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Long, hard road to zero

A health worker in full personal protective equipment [PPE]. PHOTOS/SUPPLIED

Low case numbers mask local challenges
‘Far too soon’ to relax

ARTHUR HAWKES
[email protected]

Placed in isolation in a high-tech negative pressure room; visited by no one except a strict rota of nurses in full PPE; awaiting test results that could determine their life. This was the fate of almost 50 patients treated in Wairarapa Hospital over the past three weeks, despite none of them returning positive results for covid-19.

This essential precaution, taken as they awaited their results, demonstrates the strain that health providers have been under, despite low case numbers and lack of fatalities potentially masking the true reality.

From looking at the figures, you might think that Wairarapa’s healthcare services have not been overly affected by the global pandemic, but Wairarapa District Health Board’s chief executive Dale Oliff said this couldn’t be further from the truth.

“Right across the healthcare spectrum, we have had to adapt our practice to meet the additional demand of covid-19,” Oliff said.

“Our medical practices and our hospital services have had to implement significant changes, all of which impact on the staff team as well as our patients.

“We’ve had to create a single entry point into the hospital, manned 24/7, and ask everyone coming in screening questions before we can allow access.

“Anybody that is symptomatic is triaged and dealt with separately, in isolation and with PPE gear.

“Even just getting in and out of the PPE takes a considerable amount of time.

“Our patients are also heavily restricted in terms of visitors, and that takes its toll on them. Very unwell people are going without the morale boost of family and friends to pass the time.

“It is a trying time for all, but I am really pleased with how all the staff are coping – and I am including our orderlies, security, cleaners and receptionists in that too.”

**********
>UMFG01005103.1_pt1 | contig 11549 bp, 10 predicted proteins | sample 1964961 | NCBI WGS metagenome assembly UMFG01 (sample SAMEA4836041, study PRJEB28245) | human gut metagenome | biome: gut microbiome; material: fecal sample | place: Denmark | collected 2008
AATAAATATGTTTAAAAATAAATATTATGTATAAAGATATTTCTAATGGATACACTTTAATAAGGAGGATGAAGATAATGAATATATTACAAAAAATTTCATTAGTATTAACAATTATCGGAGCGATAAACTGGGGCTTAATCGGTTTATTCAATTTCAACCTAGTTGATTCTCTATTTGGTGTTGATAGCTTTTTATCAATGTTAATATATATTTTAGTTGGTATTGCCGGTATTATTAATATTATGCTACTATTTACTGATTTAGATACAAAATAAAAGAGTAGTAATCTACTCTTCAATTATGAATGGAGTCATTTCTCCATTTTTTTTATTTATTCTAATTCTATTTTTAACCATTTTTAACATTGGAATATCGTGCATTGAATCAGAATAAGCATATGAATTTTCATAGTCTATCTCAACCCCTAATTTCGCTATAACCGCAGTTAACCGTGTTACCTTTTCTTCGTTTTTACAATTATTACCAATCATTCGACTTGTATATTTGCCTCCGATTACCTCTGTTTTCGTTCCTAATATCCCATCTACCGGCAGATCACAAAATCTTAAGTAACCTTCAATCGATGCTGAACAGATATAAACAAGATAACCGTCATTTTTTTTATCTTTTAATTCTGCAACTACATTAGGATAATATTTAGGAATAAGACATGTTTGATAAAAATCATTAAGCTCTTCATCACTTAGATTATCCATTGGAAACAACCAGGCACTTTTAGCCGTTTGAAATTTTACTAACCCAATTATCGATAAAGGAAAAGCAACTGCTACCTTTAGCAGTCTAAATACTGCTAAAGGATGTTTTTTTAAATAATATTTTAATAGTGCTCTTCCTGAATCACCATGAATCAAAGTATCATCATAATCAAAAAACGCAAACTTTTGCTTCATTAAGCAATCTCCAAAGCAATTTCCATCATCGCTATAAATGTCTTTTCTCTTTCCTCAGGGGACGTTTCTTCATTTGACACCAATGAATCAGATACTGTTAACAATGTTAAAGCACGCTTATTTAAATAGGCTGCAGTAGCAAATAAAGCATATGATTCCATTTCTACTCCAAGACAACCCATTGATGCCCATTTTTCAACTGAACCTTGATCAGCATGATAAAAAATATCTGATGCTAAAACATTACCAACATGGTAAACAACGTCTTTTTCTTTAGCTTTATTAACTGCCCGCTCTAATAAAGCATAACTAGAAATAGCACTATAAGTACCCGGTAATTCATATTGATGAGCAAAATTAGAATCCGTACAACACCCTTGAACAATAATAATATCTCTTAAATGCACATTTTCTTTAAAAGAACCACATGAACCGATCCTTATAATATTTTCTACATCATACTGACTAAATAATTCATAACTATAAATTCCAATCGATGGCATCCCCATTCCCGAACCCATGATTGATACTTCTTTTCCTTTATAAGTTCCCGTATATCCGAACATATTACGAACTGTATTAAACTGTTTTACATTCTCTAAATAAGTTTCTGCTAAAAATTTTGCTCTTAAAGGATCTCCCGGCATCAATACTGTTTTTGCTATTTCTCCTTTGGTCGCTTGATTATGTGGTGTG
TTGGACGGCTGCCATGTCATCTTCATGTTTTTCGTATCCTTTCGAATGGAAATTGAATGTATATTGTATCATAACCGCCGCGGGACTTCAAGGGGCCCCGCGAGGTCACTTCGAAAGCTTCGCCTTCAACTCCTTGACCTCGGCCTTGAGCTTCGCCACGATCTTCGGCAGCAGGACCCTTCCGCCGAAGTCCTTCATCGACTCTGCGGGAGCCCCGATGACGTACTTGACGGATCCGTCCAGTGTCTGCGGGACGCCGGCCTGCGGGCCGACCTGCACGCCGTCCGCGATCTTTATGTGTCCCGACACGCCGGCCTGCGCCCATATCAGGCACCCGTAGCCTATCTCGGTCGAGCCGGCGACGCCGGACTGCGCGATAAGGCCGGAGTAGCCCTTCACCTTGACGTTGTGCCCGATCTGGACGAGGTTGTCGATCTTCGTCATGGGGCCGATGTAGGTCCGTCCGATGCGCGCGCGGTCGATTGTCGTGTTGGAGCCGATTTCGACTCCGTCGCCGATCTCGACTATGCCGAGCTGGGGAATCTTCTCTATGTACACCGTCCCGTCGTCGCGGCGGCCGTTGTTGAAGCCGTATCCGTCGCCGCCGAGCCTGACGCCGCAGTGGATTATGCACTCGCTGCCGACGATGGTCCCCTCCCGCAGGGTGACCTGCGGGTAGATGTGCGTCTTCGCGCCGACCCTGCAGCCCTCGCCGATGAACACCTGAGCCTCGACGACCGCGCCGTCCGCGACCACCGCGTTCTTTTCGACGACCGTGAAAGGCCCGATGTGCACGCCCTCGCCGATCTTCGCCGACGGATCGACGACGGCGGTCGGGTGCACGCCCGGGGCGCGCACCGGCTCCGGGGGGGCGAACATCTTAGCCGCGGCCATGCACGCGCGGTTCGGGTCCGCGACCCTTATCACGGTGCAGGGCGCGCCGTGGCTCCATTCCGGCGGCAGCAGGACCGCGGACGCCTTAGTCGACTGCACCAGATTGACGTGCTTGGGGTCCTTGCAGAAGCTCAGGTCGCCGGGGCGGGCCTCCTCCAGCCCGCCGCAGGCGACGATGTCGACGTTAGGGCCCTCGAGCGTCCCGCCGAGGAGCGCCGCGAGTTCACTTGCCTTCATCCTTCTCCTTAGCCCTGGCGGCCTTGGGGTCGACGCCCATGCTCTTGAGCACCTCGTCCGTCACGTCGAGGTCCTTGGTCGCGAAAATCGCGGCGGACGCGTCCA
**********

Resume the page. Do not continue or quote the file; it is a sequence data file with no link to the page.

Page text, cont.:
Test numbers in Wairarapa are leading the country per head of population.

Wairarapa has also had the highest level of testing in the nation, with 20.7 tests per 1000 population [as at last Tuesday]. Justine Thorpe, Deputy CEO of Tu Ora Compass Health, outlined this.

“Our covid-19 testing clinics are testing more cases here than anywhere else, because we have been working to a broad case definition for some time.

“Staff are in PPE for long periods and working in a way we are not used to working, but the Wairarapa ‘just get on with it’ attitude takes over and everyone is working together well and with good humour.

“I agree that the strong relationships we are able to maintain in a small region are invaluable at times like this. We can move fast, we can make decisions, and we can quickly act on information that we readily share.

Thorpe said it was “far too soon” for self-congratulation, or to say that we are covid-19 free and can relax.

“We can’t,” she said. “The teams are out there in our six testing facilities, and are testing people with covid-19 symptoms every single day – any one of those tests could come back positive.

“Everyone needs to know that, while we may have no active cases now, that can change with just one lab test.” Oliff said.

“Our teams are working extremely hard to keep up our covid-free status and we need every single person in Wairarapa to work hard too,” she said.

All eight Wairarapa people diagnosed with covid-19 have since recovered. None required hospitalisation.

Anyone experiencing shortness of breath, fever, or cough should contact their medical centre or Healthline on 0800 358 5453 for advice and referral to a covid-19 testing centre.

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